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Strengthening Law Enforcement to Fight Border Crime

(Phoenix, Ariz. -- Feb. 19, 2010) The following My Turn column is written
by Attorney General Terry Goddard regarding his Feb. 14-17 visit to Mexico
to meet with top law enforcement officials about increasing border security.
 


The challenging fight against organized crime on both sides of the border can be waged
most effectively when law enforcement strategies by both nations are closely coordinated.
A series of top-level meetings in Mexico last week moved us significantly closer to 
maximizing our efforts.  

A key priority in our fight must be reducing the flood of cash pouring from the
United States to the international drug cartels based in Mexico. I was
encouraged to hear so many senior Mexican law enforcement
officials now share my belief that the most effective way to combat the
cartels is by stemming the flow of illegal cash from the U.S. into the cartel's pockets.

My office's $94 million settlement with Western Union will give law enforcement in
both countries important new resources. It will provide access to money transfer data
on suspicious transactions, and it will allocate $50 million to bolster state and local
law enforcement along the entire Southwest border.

When I arrived in Mexico City, I was met with sobering news. The newspaper
headline reported that murders in the border city of Juarez were nearly
eight times higher than the national average. Nogales, Sonora -- right across the border
from Nogales, Arizona -- is on a pace to have three times as many
cartel-related murders this year than last year.

The problem, of course, is the extreme violence spawned by the drug trade of
Mexico's powerful and brutal cartels. The cartels lure impoverished
children out of the school system and into the violent drug, weapons and
human smuggling trades, where many become killers, murder victims or both.

Violence has spilled into the U.S., and if not controlled soon, the
cartels will establish a stronghold in our country to spread the terror
they have brought to Central and South America. We cannot allow that to
happen.

My first meeting in Mexico City was with the nation's relatively new Attorney General,
Arturo Chavez Chavez, who was encouraged by the opportunities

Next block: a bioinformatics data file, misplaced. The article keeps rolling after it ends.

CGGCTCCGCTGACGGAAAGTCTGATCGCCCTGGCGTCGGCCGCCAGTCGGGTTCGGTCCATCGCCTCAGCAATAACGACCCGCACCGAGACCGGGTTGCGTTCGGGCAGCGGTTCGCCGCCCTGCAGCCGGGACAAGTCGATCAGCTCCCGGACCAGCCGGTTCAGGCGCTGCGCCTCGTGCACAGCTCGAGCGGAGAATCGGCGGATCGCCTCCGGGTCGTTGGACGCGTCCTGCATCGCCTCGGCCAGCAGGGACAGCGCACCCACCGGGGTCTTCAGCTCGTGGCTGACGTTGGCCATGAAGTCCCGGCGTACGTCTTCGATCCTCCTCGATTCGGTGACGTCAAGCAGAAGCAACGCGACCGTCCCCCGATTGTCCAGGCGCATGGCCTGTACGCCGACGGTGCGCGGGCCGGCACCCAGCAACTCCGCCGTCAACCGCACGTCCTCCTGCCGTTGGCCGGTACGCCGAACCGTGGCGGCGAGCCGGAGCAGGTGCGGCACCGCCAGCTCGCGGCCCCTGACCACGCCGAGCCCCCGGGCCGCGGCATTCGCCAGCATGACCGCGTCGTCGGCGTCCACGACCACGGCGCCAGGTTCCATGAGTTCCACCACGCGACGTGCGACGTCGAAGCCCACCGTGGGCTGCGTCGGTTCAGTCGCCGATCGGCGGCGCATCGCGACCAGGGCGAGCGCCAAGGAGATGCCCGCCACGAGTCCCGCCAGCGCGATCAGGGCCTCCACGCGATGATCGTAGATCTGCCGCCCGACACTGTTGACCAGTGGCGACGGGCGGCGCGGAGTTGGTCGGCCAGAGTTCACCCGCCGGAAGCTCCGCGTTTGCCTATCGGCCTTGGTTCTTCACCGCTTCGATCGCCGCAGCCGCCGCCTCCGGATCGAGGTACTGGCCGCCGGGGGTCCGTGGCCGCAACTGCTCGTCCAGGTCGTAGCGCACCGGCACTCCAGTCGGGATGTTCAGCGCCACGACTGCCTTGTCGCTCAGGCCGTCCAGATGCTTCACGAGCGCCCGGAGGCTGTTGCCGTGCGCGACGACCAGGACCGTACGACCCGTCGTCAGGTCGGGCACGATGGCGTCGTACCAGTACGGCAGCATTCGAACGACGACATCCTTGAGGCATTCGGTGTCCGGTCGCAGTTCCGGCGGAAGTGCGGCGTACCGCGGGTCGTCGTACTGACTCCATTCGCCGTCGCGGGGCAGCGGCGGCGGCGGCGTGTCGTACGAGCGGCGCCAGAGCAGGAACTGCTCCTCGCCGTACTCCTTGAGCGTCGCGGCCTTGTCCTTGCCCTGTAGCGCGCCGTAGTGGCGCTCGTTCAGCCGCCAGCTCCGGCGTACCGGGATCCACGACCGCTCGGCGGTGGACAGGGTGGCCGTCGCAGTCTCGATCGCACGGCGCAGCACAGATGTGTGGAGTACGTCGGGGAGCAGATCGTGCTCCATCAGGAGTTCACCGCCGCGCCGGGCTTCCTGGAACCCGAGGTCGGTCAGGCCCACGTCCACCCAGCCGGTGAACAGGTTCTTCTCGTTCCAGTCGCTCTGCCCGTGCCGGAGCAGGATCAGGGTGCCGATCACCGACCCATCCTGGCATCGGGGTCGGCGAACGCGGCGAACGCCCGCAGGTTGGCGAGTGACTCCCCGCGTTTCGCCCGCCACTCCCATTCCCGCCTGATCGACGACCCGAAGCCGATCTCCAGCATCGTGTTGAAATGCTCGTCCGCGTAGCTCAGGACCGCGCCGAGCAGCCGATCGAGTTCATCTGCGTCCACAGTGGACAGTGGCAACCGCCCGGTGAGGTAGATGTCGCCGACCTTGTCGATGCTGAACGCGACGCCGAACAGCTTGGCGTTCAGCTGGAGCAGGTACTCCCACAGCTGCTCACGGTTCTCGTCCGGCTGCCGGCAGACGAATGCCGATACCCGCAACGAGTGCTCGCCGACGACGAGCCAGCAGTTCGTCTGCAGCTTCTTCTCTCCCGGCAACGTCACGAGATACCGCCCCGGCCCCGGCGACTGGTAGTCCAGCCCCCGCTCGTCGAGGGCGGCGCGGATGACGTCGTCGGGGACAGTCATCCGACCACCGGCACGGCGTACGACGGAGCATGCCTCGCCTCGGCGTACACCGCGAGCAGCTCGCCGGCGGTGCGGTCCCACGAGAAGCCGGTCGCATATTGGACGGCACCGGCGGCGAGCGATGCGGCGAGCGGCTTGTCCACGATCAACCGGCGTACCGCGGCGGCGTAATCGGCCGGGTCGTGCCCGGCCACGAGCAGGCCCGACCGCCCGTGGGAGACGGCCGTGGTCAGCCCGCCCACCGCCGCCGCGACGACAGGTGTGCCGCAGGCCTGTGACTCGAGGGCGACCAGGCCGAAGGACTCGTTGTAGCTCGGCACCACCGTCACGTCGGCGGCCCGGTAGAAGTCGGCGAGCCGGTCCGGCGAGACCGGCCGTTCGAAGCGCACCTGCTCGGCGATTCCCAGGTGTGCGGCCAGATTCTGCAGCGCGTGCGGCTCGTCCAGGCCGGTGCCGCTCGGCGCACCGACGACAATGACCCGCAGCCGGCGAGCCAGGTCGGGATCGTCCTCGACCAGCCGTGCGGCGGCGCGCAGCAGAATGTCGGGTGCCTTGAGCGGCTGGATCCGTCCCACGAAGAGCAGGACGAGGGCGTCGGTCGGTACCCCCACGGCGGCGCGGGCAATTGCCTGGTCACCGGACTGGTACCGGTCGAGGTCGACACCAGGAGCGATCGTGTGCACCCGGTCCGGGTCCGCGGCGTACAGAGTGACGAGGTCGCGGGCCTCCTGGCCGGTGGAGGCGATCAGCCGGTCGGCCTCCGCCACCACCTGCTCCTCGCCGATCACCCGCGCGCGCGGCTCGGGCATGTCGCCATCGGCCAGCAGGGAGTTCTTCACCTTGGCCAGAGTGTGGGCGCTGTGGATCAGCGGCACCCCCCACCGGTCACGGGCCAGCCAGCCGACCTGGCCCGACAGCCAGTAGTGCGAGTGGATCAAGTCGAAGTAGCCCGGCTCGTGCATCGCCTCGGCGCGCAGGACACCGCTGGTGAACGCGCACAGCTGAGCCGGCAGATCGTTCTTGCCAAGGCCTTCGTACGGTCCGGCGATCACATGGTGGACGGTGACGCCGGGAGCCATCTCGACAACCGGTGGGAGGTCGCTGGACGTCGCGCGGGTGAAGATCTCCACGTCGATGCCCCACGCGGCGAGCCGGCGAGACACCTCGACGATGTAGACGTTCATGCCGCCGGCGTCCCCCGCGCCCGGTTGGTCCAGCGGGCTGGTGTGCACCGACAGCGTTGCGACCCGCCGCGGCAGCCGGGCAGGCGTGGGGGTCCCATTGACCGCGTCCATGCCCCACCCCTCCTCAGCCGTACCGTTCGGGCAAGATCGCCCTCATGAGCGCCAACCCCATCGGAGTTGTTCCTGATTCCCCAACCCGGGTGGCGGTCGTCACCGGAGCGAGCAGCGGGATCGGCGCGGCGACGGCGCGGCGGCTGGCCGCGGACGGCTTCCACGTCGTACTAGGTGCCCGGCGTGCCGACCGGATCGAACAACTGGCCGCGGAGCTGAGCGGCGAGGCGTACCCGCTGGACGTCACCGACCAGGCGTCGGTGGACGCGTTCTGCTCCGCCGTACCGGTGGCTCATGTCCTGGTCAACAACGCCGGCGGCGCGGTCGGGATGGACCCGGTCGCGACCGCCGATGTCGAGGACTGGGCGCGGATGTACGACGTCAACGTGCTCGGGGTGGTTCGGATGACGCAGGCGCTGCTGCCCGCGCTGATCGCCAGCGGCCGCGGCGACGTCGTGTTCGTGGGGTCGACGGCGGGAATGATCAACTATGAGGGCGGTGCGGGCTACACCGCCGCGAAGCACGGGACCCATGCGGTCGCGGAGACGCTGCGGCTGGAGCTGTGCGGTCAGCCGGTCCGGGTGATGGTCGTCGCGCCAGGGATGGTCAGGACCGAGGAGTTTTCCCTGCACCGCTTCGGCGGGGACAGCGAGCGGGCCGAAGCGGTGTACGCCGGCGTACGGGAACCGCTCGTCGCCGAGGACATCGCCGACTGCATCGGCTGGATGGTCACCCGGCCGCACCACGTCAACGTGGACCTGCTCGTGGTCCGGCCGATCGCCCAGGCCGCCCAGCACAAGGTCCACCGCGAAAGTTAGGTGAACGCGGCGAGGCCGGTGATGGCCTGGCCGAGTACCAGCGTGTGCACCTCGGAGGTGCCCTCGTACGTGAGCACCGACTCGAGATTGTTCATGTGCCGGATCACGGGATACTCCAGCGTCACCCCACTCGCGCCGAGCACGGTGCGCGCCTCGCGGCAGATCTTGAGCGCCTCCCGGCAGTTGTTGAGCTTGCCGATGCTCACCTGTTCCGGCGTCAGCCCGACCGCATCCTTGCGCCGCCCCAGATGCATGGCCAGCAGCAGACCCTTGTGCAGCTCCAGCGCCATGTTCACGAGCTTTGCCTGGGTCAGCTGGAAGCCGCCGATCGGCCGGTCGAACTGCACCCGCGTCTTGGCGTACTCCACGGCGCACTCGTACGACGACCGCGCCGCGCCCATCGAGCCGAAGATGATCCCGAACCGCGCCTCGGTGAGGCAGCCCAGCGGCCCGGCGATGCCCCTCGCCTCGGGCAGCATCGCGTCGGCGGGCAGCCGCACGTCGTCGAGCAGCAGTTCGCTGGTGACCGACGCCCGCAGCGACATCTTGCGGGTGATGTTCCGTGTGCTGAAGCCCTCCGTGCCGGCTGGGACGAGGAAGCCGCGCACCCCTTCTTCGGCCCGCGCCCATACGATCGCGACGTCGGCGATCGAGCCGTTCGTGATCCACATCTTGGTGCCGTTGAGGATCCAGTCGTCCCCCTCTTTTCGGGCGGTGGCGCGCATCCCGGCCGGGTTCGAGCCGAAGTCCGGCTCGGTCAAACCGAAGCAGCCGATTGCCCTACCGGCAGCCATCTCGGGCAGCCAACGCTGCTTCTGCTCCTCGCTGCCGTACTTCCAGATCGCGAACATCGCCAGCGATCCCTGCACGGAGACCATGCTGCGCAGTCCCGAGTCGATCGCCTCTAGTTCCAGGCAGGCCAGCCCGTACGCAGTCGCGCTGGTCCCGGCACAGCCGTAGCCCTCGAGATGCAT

now available to law enforcement as a result of the Western Union
settlement. I was impressed with his interest in partnering with Arizona to find
solutions. President Felipe Calderon has directed his Attorney General to focus more on
disrupting the movement of money to the cartels.

I also met with the Public Safety Commission of the Mexican
Congress. One Congressman offered a particularly apt assessment of the
problem. Referring to the international cartels, he remarked, "Crime has
gone global, but crime fighting has not." I could not agree more. I
testified that we need bilateral law enforcement efforts to share and
quickly pursue investigative leads on both sides of the border.

My team also sat down with Secretary Janet Napolitano, who happened to be in
Mexico to sign a multinational pact on air security. She had been fully briefed on
our Western Union settlement and was ready to explore new ways for the federal
government to partner with Arizona on attacking border crime.

We talked about how to make the most of the new information and resources
provided by the settlement. I was heartened by the Secretary's receptiveness to 
using federal Operation Stonegarden money as a match for the law enforcement 
grants from the settlement funds.

Secretary Napolitano also offered Homeland Security's assistance
in investigating suspicious transactions uncovered through data
Western Union will provide, along with the possibility of
housing a new state-federal-local border crimes task force in the new
Border Patrol headquarters in Tucson.

Our final meeting was with the National Commissioner of the Federal
Police and the Director of Intelligence.  I was pleased to learn that
5,000 newly trained Federal Police recruits have been deployed in the past
three months, including 200 stationed in Nogales, Sonora. Given the
current surge of violence there, this new deployment is an important
new weapon against cartel violence.

The information exchanged and personal relationships forged on this
trip will help us improve security on the border. Broadening efforts
to diminish the flow of money can take us a long way toward our goal.

Working together, we can make it happen.